Saturday, 29 September 2012

Penn State women’s hockey starting under a dark shadow

When the Pegula family proudly made their generous donation to create the Penn State ice hockey program, no one could have foreseen the scandal that would rock the university. As a new ice hockey program competing at the NCAA Division I level is hurled into the same throes as an expansion team in the National Hockey League, trying to escape the dark shadow of a tragic event only adds obstacles to the task of building a team.
For the Penn State Nittany Lions, their beginnings are mired against the backdrop of a football coaching scandal that crippled the football program while giving the university a black eye. In the wake of these events, every program will be under intense scrutiny. In the case of Penn State, it can only hope that it does not endure the same beginning as its sister team in the CHA, the Robert Morris Colonials. In its inaugural season, the club had a dismal 1-7-0 start and head coach Kevin McGonagle was dismissed.
Tragically, any athlete or team associated with the University will have the black cloud of the scandal hover over them for now. As unfair as it may be, it is a burden that the women’s ice hockey team may have to shoulder in their inaugural season.
Heading into the new look College Hockey America conference, the Nittany Lions will compete for a respectable third place finish against the Syracuse Orange, and newly admitted clubs, the Lindenwood Lady Lions and RIT Tigers. Two other team from Pennsylvania, the Mercyhurst Lakers (from Erie) and the aforementioned Robert Morris squad (from Moon Township) will battle for top spot.
Despite the obstacles that have been presented in light of the football scandal, there are other aspects to consider. As Sports Illustrated mentioned, it is one of the leading academic institutions in America, with the largest student run philanthropic organization. The ability to excel and perform amidst the dark cloud cast among them may still prove to be their finest hour.

Saturday, 1 September 2012

Shannon Miller: a possible solution to USA Hockey’s Winter Games golden dreams?

During the offseason, a low key event occurred that may have long term ramifications for USA Hockey. While Canada celebrated gold at the 2012 IIHF Women’s Worlds in Burlington, Vermont, the Minnesota Golden Gophers attended a Minnesota Twins game, Shannon Miller became a United States citizen.
Having won five Frozen Four titles with the Minnesota-Duluth Bulldogs, Miller is one of the most respected coaches in NCAA history. As a member of the Ethics Committee for US women's college hockey, and the NCAA Division 1 Championships Committee, Miller is as influential as she is accomplished. Using great acumen in her duties as head coach, Miller has helped open the doors to many. She hired legendary goaltender and one-time pop culture icon Manon Rheaume to be the Bulldogs goaltending coach.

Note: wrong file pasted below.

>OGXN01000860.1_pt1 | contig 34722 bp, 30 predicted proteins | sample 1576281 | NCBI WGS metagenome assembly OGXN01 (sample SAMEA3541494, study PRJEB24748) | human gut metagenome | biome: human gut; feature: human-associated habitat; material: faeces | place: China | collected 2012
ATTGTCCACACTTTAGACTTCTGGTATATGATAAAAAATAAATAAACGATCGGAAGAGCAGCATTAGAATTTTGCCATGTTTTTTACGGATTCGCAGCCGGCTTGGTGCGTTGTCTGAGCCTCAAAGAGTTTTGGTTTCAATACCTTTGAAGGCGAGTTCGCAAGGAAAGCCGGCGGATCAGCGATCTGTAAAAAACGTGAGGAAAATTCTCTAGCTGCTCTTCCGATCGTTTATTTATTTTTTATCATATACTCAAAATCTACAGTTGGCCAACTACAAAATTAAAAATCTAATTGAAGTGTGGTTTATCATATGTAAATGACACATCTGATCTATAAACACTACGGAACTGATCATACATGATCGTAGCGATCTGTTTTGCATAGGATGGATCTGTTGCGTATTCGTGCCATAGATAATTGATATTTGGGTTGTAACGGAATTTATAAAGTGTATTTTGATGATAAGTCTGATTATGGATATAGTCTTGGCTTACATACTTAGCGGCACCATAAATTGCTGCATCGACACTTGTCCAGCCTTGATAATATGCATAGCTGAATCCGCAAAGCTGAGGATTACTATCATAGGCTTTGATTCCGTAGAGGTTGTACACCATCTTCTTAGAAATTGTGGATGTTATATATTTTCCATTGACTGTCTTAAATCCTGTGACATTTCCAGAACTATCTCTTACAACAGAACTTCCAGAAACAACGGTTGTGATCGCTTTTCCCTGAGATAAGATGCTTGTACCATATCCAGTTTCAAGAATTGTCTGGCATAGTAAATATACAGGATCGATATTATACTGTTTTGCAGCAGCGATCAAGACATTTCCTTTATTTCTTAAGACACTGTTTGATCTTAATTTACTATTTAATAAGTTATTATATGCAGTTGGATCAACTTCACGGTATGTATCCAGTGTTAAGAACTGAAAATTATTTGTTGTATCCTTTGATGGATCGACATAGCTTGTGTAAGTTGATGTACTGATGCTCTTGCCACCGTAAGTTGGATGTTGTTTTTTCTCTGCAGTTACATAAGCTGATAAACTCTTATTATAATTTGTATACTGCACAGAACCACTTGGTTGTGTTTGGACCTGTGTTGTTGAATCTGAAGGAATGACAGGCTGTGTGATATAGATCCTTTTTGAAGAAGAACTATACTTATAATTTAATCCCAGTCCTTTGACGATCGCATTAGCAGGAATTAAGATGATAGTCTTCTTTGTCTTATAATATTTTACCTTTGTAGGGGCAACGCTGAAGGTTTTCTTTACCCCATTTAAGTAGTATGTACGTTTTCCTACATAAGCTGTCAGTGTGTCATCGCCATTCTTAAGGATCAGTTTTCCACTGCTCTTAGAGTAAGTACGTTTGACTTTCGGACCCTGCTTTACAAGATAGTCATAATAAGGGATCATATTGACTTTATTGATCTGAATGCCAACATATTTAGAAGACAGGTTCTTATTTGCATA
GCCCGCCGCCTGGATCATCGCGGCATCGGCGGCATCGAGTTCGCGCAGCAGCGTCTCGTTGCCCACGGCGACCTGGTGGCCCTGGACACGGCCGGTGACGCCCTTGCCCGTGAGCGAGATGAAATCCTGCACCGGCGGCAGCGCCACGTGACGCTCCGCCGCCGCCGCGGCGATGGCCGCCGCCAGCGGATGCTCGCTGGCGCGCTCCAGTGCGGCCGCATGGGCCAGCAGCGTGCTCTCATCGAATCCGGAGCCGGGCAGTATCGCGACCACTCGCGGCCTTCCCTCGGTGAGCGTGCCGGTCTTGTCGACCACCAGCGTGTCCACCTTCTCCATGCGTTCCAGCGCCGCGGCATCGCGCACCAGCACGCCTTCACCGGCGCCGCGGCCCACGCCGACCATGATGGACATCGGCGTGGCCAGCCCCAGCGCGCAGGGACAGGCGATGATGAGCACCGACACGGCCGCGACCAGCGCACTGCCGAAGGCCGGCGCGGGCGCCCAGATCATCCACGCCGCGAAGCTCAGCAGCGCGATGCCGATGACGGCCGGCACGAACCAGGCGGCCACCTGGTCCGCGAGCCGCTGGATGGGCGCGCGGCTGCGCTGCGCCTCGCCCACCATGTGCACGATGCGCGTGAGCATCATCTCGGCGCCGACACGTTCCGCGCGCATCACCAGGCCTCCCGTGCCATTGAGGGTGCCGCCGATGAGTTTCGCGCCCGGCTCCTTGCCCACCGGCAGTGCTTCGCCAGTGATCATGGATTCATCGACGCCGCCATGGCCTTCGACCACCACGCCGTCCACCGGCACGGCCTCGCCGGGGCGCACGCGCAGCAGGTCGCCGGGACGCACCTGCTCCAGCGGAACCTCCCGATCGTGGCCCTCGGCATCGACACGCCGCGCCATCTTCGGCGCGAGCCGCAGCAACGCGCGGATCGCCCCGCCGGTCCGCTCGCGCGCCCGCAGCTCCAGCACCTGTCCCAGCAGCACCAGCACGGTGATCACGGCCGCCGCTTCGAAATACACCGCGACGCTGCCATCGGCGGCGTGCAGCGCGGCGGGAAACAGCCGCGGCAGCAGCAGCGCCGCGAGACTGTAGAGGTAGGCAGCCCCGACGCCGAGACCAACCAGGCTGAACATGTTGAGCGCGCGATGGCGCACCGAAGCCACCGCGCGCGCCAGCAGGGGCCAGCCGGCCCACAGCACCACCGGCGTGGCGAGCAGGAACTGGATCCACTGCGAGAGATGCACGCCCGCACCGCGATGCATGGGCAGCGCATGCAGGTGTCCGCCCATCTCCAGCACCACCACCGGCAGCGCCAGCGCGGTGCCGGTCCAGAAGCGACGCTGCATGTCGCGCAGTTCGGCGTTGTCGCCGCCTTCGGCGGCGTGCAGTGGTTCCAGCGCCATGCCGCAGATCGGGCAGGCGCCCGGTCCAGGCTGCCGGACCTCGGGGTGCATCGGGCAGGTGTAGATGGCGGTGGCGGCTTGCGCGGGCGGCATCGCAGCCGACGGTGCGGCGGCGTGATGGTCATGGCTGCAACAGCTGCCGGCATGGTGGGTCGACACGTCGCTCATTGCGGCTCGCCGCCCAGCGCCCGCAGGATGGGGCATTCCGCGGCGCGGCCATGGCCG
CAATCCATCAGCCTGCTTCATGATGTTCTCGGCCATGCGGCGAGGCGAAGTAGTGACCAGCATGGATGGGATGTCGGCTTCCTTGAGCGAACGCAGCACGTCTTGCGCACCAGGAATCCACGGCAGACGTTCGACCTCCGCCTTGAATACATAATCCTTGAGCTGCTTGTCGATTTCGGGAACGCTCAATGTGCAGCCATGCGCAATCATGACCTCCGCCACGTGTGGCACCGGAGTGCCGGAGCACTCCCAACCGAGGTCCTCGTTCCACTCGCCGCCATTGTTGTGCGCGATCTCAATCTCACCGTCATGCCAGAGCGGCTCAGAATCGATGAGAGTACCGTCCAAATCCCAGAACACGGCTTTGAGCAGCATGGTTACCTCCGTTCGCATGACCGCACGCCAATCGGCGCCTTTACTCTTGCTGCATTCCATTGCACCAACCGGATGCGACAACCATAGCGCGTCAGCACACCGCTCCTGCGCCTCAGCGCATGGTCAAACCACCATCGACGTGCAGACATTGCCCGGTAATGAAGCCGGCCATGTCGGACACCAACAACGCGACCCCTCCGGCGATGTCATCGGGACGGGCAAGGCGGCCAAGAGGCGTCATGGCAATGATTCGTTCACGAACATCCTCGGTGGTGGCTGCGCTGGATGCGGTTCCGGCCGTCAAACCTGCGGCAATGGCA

Before Caroline Ouellette and Julie Chu won the Clarkson Cup together for the Montreal Stars, the two served on her coaching staff for the 2007-08 Bulldogs Frozen Four title team. Quite possibly, the greatest legacy of her game has been the success Europeans have had playing for her, a track record no one can match.
Prior to becoming one of the greatest coaches in NCAA women’s ice hockey history, Miller had assembled an impressive resume with the Canadian national women’s team. A former police officer in Calgary, Alberta, she was an assistant coach on the Canadian gold medal winning squad at the 1994 IIHF Women’s Worlds in Lake Placid. Three years later, she was promoted to head coach as Canada claimed their fourth consecutive gold at the IIHF Women’s Worlds in Kitchener, Ontario.  Heading into the 1998 Nagano Games, Miller was head coach of the first ever Canadian women’s hockey entry at the Winter Games. Despite earning silver, the effort was overshadowed by the exclusion of Angela James, a controversial decision.
Since those Winter Games, Canada has not relinquished the gold medal, while the United States have suffered a series of heartbreaking disappointments, including a bronze medal at the 2006 Torino Winter Games. Should the US fail to win the gold at Sochi 2014, there will be some serious reevaluation at USA Hockey. Perhaps one of those changes would involve newly inducted US citizen Shannon Miller as a head coach?
As the 2018 Winter Games in Pyeongchang, South Korea represent the 20th Anniversary of the debut of women’s ice hockey at the Winter Games, would it not be the greatest irony if the coach of the first Canadian contingent coached the United States twenty years later? Herb Brooks went 22 years between coaching gigs for the United States men’s team at the Winter Games (1980 to 2002). In the meanwhile, he coached France at the 1998 Winter Games.

It is not uncommon that accomplished coaches at the international level coach countries that do not represent their place of birth. George Kingston, the first coach in San Jose Sharks history, coached the German and Norwegian national teams despite being born in Canada. Despite being Canadian born, Shannon Miller would be a suitable candidate. Years ago, a Canadian sports talk show suggested that the only way USA Hockey would have an opportunity at being dominant in the international scene was to hire a Canadian born person as a coach. Such words may come back to haunt them if Shannon Miller has the opportunity.